Tuesday, February 1, 2011

Mega Loads

How important is commerce to the Lewiston area? Or for that matter, any area in the world? I believe that commerce is as important as agriculture. The two go hand in hand. Without agriculture we could not have commerce and without commerce how would society grow to prosperity?
A battle has been raging since last year about sending oversized loads of refining equipment from the Port of Lewiston, Idaho (the farthest inland seaport west of the Rockies) to Billings, Montana up Highway 12.
Highway 12 was put into place for east/west commerce to happen. That route has also been valuable for tourism and for fighting fires. It is important for all of those things and it is a beautiful drive along the Clearwater River system.
The battle has not been about the loads traveling along the highway, but about an anti business (oil companies) sentiment. It is the same type of argument that has been used against dams. Save Our Salmon (SOS) doesn’t care about salmon, they don’t like agriculture, business, or dams.
Heading into this new cropping year I am forced to look at higher prices for fuel and fertilizer, the two largest costs for any farming operation. If there is a chance that these loads could help to relieve that cost I am all for it.
But that is not the reason I am for the “Mega Loads” traveling a tax payer paid road, I am looking at the potential future or our area. What kinds of businesses could be brought here due to these loads? Will the Lewiston/Clarkston area become a new manufacture hub in the U.S.? I hope so.
It is still more than that. It means the survival of dams on the Snake and Columbia River system. My crops and crops from other farmers use that route as the most efficient way to transport bulk commodities to destinations all over the world.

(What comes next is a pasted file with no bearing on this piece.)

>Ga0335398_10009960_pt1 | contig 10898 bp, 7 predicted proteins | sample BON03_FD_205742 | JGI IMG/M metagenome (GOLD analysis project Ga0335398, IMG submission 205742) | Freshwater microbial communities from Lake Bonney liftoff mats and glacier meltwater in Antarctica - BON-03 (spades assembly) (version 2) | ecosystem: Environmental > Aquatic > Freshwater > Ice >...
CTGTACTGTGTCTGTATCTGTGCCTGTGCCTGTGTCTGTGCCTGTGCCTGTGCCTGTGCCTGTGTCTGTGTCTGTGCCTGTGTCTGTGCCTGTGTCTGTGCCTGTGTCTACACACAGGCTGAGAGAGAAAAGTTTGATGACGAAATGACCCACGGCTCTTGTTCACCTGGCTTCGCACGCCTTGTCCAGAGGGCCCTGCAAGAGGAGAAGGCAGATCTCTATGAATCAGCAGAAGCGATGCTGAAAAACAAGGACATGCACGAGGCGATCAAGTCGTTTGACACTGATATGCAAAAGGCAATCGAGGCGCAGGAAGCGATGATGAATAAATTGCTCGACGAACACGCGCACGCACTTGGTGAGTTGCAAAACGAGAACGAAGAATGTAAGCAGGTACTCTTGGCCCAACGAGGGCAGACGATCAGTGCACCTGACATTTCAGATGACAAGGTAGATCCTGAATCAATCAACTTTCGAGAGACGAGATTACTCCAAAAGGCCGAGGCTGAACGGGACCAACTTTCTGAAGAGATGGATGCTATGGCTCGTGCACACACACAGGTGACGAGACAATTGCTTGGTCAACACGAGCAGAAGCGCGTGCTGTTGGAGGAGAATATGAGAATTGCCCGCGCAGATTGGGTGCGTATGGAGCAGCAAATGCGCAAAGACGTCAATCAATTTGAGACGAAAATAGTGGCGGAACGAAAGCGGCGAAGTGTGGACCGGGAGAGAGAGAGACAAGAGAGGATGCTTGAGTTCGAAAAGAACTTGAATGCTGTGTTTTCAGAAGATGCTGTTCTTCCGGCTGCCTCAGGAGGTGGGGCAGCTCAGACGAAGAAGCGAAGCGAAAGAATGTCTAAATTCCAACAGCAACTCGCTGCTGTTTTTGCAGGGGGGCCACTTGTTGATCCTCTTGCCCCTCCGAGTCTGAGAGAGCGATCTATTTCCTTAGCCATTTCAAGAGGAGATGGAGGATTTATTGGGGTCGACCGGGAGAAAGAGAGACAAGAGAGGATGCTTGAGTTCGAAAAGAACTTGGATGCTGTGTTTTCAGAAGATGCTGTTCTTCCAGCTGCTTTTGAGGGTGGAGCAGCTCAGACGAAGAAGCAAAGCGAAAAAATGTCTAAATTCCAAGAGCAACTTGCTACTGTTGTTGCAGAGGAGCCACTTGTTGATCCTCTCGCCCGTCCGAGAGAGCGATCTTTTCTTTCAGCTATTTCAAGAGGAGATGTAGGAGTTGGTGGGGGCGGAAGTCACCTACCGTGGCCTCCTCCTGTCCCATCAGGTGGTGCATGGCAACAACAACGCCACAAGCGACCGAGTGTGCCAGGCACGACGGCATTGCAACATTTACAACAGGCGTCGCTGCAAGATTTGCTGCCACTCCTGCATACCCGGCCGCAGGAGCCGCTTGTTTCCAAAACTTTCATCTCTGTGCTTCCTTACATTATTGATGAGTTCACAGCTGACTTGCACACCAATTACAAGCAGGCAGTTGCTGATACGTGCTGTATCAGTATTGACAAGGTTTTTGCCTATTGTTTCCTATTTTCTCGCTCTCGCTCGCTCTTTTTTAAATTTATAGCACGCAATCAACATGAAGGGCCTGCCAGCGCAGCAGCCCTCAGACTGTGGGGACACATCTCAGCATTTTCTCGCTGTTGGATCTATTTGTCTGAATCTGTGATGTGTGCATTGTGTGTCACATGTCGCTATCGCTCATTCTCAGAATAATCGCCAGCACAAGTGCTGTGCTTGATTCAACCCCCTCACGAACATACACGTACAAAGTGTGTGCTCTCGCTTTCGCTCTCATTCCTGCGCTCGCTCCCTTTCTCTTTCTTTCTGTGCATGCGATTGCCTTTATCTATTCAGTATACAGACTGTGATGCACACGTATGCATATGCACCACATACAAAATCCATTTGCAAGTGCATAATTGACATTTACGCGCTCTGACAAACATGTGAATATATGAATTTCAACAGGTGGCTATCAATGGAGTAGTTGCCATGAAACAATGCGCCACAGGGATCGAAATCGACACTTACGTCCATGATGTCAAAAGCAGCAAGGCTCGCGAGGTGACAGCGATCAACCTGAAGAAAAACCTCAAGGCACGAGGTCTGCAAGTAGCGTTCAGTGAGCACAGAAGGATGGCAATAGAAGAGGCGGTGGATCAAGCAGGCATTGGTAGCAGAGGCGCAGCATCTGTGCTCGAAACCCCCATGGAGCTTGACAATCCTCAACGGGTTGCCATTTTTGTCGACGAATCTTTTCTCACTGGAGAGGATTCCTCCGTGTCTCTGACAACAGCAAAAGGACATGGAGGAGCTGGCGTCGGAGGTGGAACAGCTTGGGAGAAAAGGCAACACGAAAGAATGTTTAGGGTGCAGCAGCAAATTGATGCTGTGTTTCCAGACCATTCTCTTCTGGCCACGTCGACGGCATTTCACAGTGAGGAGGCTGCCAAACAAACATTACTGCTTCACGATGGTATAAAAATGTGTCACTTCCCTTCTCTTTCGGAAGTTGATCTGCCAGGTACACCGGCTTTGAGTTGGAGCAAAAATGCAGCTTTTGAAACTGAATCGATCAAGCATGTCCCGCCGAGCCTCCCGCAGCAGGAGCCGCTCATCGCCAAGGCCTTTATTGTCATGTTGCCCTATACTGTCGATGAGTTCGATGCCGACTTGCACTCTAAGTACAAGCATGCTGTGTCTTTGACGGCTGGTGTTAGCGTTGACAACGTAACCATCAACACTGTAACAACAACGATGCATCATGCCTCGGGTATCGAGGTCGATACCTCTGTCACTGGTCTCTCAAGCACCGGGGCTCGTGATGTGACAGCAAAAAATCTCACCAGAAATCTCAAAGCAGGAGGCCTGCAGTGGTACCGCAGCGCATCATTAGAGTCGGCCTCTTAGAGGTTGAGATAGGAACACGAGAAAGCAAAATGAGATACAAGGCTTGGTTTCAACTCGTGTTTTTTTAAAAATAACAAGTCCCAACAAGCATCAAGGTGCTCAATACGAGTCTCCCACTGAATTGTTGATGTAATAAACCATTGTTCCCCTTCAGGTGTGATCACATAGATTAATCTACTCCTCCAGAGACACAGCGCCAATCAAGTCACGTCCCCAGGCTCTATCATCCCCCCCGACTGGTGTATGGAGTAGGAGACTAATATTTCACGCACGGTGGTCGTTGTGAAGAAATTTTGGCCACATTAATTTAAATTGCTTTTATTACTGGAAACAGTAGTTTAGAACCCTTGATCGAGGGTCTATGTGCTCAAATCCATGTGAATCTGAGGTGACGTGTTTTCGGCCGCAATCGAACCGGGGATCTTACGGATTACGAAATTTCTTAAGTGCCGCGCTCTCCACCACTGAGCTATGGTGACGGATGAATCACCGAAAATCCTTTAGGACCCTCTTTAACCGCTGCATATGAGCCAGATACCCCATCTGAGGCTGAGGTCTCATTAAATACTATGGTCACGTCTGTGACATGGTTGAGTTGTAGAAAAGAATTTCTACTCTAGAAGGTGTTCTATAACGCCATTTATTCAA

These dams also provide inexpensive power for me, agriculture, businesses of all types, and just plain ‘ol folks. What I find funny is hydroelectric power is not considered renewable. Environmental activists believe that wind and solar will solve all of our problems. Just like stopping these loads.
The activist community usually doesn’t care about the cause they list on their website or are quoted about in the paper, they don’t like business. The activists against the “Mega Loads” have many reasons for not letting these loads travel and one is the loads were made outside of the U.S.
Why has this happened? Why are these steel drums and large metal loads made in other countries? Is it due to the friendly business environment? I don’t think so. The United States has moved to the 9th slot in the world as being friendly to business according to Forbes.
Lawsuits, regulations, anti business climate, and a government that is doing all it can at times to halt business in the U.S. is to blame. Just like the “Mega Loads” folks, certain groups of people do not want business to continue.
I am glad that the loads are going through. There has been hard work by different business sectors in Idaho and Montana to ensure the growth of business for years to come. Drive Our Economy has been vital in the fight for these loads going through.
And what about having a bad precedence set? A precedence that could hurt almost anyone needing to haul an oversized load. The Idaho Transportation Department issues over 60,000 oversized permits a year, not to mention farmers moving their equipment from field to field.
Have the activists thought about the consequences of not having these loads go through for their own selfish means? What would happen if a retired couple wanted to put in a mobile home to live out their days instead of building one? When is enough, enough?
I believe that most activists are good people at heart. They believe in a cause and try to do something. That is the beauty of America. However, I believe their thinking stops too soon and isn’t carried further to the end. I don’t believe they have looked far enough to see what could be for future generations.
The issue of the “Mega Loads” isn’t a new battle; it just has a new name. Agriculture and business have been fighting this battle for over three decades. It is time for all American’s to understand that business isn’t bad or is an enemy. Successful business is the great example of a vision started over 200 years ago by 56 men. Men who literally put their lives on the line so activists could speak out, businesses could grow, and society would prosper.

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